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- The man was only 12-years-old at the time of the brazen robbery
- He has not been publicly identified
- The $300 came in in the form of 300 $1 bills
By Ryan Gorman
PUBLISHED: 17:39 EST, 24 October 2013 | UPDATED: 17:39 EST, 24 October 2013
A California man living with the guilt of robbing his school 17 years ago left a confession letter this week to the principal stuffed with hundreds of dollars.
Only 12-years-old at the time of the 1996 theft, the man broke into Grizzly Hill Elementary, a two hour drive west of Lake Tahoe, and stole money being saved for a field trip. He put $300 in with the letter and said to let him know if it wasn’t enough.
Located in rural hill country, things stolen from the school never make it back, principal James Berardi told CBS Sacramento. The letter was left at the school over the weekend, he added.
Secluded: The school's principal says its isolated location makes it easier for robbers to make off with stolen goods
‘We’re out in the country, and things disappear out here, because there’s not a lot of people here,’ said Mr Berardi.
‘In 1996 I broke into the school just before the end of the school year,’ the man wrote. ‘I stole some money of a few classrooms (they had been saving it for a ‘end of year trip or party’).’
The guilt-ridden man confessed to taking cash, confiscated items from the principal’s office and breaking hinges on windows to enter the building.
‘I am not exactly sure how much the damage cost to repair or how much money I stole,’ the letter continues. ‘My best guess is about $300’
The included money came in the form of 300 $1 bills, Mr Berardi told the station.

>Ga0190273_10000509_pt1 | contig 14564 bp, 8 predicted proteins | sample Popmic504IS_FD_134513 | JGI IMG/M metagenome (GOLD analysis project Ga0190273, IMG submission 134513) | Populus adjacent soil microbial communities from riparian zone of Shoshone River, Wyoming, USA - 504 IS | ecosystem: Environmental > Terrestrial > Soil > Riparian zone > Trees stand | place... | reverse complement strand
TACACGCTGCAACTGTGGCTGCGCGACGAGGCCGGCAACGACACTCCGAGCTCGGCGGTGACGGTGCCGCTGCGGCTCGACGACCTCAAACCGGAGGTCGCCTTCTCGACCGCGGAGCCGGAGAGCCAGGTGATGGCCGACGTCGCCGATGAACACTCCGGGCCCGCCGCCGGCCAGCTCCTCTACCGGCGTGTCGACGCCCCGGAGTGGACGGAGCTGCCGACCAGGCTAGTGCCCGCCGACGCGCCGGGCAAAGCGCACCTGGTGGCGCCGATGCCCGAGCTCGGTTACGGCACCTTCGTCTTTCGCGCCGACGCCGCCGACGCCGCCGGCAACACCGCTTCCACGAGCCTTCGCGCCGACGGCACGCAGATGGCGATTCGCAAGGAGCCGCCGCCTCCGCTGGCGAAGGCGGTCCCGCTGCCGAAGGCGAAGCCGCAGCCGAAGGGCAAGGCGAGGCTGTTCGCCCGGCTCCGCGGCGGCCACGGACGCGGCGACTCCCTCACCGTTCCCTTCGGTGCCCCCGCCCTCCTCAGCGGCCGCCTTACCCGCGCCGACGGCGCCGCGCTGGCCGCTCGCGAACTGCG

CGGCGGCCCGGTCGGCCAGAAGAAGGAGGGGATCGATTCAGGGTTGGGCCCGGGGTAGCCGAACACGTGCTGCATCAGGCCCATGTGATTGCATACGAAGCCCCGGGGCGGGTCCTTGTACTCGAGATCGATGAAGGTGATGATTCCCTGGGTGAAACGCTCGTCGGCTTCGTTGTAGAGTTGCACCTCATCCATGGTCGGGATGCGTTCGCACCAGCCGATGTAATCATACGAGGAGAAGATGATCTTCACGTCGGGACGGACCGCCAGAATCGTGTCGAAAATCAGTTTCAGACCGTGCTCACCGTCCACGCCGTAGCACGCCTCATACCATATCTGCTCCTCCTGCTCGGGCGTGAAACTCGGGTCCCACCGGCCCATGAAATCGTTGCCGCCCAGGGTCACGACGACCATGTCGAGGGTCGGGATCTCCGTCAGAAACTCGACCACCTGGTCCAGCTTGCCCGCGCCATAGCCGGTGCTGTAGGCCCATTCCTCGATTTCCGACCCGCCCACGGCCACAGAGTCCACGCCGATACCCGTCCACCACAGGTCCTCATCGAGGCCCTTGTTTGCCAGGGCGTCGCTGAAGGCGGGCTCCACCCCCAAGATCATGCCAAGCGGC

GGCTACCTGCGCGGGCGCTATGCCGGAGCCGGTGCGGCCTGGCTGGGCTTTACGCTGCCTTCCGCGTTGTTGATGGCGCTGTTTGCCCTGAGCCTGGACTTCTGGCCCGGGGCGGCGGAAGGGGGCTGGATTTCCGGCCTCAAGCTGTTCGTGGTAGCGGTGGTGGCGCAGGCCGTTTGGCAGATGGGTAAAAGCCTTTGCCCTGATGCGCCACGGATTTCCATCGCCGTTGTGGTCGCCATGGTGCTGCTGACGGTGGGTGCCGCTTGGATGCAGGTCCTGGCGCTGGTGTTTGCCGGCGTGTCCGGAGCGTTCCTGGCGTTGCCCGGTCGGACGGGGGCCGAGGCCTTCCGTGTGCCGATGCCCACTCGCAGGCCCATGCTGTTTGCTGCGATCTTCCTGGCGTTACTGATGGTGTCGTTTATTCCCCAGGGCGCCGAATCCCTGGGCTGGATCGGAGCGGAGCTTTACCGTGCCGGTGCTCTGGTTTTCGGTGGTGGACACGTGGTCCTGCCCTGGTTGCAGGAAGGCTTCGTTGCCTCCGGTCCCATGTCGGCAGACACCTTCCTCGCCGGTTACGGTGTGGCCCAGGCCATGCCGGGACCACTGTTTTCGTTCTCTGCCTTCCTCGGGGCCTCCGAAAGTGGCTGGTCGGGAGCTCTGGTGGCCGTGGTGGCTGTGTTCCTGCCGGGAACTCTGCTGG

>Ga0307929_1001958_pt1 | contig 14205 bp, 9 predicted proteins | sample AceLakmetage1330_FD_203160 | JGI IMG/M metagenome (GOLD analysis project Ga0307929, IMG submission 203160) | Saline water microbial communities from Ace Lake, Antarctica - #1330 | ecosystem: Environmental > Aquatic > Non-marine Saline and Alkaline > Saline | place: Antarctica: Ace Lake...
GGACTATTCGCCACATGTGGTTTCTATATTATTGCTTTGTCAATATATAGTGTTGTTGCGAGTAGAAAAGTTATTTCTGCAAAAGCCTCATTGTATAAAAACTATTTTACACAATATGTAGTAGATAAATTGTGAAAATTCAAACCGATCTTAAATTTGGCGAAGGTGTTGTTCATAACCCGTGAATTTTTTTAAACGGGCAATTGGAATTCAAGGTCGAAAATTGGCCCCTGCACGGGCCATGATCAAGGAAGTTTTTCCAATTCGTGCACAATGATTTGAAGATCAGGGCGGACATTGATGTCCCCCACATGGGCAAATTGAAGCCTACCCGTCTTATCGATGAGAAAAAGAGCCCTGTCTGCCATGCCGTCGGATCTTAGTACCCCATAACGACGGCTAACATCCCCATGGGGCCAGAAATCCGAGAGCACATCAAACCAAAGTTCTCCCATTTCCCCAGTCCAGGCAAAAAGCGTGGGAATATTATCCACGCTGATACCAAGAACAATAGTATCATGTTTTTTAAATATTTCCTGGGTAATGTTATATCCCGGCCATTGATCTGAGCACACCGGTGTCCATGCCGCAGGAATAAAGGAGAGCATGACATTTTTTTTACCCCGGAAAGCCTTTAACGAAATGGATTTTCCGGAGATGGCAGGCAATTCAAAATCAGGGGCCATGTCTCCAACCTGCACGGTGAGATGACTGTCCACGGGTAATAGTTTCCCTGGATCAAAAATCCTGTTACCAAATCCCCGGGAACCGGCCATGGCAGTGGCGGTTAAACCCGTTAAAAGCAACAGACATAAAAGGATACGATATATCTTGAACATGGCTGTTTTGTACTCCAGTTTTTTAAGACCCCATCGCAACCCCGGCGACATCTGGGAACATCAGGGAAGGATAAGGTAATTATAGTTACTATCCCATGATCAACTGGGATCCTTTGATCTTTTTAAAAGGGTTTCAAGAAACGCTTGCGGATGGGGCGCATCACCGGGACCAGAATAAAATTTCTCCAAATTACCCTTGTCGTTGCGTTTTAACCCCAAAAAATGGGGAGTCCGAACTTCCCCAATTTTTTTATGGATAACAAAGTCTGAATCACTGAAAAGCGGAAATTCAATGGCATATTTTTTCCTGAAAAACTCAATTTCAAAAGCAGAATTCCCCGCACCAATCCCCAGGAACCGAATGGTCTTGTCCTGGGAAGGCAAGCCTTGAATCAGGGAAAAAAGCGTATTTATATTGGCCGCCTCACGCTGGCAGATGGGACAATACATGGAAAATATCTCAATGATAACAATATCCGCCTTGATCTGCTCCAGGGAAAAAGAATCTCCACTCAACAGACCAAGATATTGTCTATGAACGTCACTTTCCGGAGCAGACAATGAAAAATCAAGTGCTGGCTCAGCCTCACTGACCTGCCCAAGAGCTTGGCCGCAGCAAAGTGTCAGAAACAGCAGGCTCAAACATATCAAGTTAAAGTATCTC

Racked with guilt: The man's letter details the items stolen, includes hundreds of dollars and deeply apologizes for his actions
‘I’ve enclosed this money in restitution of what I’ve done in an attempt to make this matter right, amends for my wrong,’ said the letter.
The unidentified man then said that if anyone at the school was there in 1996 and feels the included money isn’t enough to let him know.
‘If there is anyone still working at the school who remembers this event and feels $300 does not cover the theft for the damage please contact me,’ he wrote.
The astonished principal doesn’t exactly know what to make of the admission.
‘I hope that it gives him what he wanted, was seeking,’ said Mr Berardi. “I don’t know if that was to lift a burden off himself, or a guilt.’
Amazed: Mr Berardi cannot believe the letter, and the money, were sent to the school
The surprising letter is being held up by teachers to students as proof that stealing is wrong.
‘They did something wrong, and it was probably hurting their heart probably so bad and was making them feel so poor about what choices they made and they tried to make it right,’ teacher Willow DeFranco told the station.
Mr Berardi called the man, thanks him for the letter and said no further money will be needed.
The cash will go to the students, the principal assured.